Friday, August 8, 2008

More Commentary from the Unknowing

I am not certain what the point of this article started out as:

But I am fairly certain that someone said, "Go write something about FISMA." For me, it is additional aggravation. Why? Let me tell you.

They ask the same people the same questions every time expecting a different result. Albert Einstein said it best.

FISMA is a paperwork drill at a minimum, when properly applied it can actually benefit the organization. Like most things you reap what you sow. If you believe it is a paperwork drill, then that is what you get. If you believe that value can be driven by:
  • requiring a set of controls be implemented;
  • testing against that set of controls;
  • identifying risks based on a control's lack of implementation;
  • strengthen the controls now that you know the risks;
  • tracking residual risks throughout the life cycle of the system.

Then, you perhaps may see some return.

My opinion is that those who think that a paperwork drill is sufficient should consider changing their tune, because it won't be long before someone expects a real risk management.

Think 800-60 is to FIPS 199 and 800-53 is to FIPS 200 as 800-39 is to ...?


Thurman said...

I lived FISMA as a Federal CISO. The problem with FISMA -- and the reason it's being replaced with new legislation this year -- is that the idiots in OMB who couldn't spell security if you gave them the first seven letters decided that measures of performance instead of measures of effectiveness would be sufficient. Thus, if you run 100% of your agency's workforce through security awareness training in a year, you get a green in that category. But measuring the quality, content or effectiveness of that training is never done. And that's only one example of the flawed process.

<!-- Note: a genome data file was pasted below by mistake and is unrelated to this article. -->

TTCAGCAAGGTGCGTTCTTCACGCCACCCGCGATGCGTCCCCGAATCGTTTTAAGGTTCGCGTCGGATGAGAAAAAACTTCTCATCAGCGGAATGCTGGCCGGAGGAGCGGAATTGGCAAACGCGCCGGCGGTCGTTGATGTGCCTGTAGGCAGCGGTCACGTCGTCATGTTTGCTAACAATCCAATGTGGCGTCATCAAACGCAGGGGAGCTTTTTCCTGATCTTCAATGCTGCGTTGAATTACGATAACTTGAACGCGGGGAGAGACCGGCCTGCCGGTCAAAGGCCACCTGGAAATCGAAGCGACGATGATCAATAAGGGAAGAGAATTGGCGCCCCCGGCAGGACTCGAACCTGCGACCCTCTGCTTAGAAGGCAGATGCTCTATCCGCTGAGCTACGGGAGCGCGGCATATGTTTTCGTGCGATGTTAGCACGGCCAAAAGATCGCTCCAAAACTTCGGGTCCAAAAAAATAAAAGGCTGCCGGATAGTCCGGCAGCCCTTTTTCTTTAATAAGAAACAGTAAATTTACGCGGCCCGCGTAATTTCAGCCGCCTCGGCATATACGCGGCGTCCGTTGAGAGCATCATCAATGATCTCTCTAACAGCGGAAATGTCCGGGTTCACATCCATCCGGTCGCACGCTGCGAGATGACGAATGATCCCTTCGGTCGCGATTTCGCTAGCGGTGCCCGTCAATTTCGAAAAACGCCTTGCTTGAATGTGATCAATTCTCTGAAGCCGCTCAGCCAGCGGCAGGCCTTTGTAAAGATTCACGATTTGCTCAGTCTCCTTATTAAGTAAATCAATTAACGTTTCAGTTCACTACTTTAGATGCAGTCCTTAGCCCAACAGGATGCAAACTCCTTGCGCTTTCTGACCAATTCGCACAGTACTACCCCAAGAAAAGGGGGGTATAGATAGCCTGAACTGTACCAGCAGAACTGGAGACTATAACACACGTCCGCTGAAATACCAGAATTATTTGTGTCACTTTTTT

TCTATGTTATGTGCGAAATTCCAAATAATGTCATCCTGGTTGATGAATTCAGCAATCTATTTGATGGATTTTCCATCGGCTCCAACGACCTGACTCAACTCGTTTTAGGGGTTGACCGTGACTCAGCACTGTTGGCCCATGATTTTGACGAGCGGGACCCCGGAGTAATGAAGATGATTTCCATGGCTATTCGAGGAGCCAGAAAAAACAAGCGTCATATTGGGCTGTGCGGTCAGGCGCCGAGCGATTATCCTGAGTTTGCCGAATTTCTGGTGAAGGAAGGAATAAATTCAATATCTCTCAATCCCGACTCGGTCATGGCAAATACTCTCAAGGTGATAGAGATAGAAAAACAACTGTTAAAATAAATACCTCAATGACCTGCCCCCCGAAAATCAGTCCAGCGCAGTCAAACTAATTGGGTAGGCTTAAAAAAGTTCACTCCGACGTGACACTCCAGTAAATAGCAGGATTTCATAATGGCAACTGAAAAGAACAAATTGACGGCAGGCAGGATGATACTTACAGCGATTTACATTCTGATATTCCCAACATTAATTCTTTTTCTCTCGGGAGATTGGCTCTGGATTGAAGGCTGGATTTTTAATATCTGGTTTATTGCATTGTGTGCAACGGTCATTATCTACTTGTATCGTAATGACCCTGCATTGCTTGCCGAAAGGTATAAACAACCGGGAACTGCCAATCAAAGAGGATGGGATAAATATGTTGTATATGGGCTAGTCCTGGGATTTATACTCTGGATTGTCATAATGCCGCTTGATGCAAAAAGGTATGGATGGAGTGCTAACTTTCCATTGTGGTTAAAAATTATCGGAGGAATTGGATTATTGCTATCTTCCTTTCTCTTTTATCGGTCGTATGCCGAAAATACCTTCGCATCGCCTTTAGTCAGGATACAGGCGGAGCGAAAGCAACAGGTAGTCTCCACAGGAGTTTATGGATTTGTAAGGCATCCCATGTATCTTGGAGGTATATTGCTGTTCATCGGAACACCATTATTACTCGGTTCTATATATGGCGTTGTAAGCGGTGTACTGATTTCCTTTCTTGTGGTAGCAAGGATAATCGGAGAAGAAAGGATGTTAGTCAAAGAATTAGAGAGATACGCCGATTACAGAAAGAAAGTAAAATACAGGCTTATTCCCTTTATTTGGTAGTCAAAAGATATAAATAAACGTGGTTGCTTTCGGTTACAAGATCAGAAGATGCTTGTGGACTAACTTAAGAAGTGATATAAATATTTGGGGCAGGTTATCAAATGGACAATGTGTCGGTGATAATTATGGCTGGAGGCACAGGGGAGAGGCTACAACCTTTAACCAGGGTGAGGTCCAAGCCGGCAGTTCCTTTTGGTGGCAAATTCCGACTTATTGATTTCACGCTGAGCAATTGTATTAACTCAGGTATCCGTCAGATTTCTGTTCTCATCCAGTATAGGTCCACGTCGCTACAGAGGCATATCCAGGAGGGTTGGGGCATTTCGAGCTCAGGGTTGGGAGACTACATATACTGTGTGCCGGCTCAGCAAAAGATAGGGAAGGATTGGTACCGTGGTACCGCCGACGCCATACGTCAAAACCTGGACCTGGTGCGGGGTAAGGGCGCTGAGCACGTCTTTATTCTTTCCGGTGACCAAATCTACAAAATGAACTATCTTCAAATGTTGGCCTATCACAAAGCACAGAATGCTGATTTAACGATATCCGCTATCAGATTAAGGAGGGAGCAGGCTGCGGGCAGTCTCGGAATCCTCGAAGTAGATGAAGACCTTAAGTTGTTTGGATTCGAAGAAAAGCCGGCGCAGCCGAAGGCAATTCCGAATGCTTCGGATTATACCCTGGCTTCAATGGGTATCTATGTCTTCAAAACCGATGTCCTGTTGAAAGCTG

No ifs, ands or buts, the Federal computing enterprise is owned by foreign, hostile intelligence services, and FISMA has done almost nothing to prevent it. You can argue that FISMA has squandered precious resources for silly scorecards and actually prevented resources from being spent on real security.

Chris said...

So what hope to we have if the same people are in charge at OMB?

They can misinterpret the intent just as well with the new legislation.

DanPhilpott said...

That article was a the most biased and inaccurate bit of dross ever penned on the topic of FISMA. The opening and closing statements in the article were given to a marketing guy for a company that competes for Federal security dollars with FISMA compliance. It states FDCC is a USAF program. It says FISMA is heading towards DoD compliance while skipping over the fact that DITSCAP was ditched in favor of the more FISMA guidance-like DIACAP (and that further developments are heading toward a combined standard based on NIST's FISMA guidance).

What really gets my goat is that when I commented on it at the SC Magazine site the comments just disappeared. Nice.

Karen Evans is supposed to be leaving OMB after the transition so there should be some changes there. I wouldn't blame OMB too much, they also pushed the TIC and FDCC initiatives which are very good operational security initiatives, if overzealous in their implementation.

Therese said...

This is great!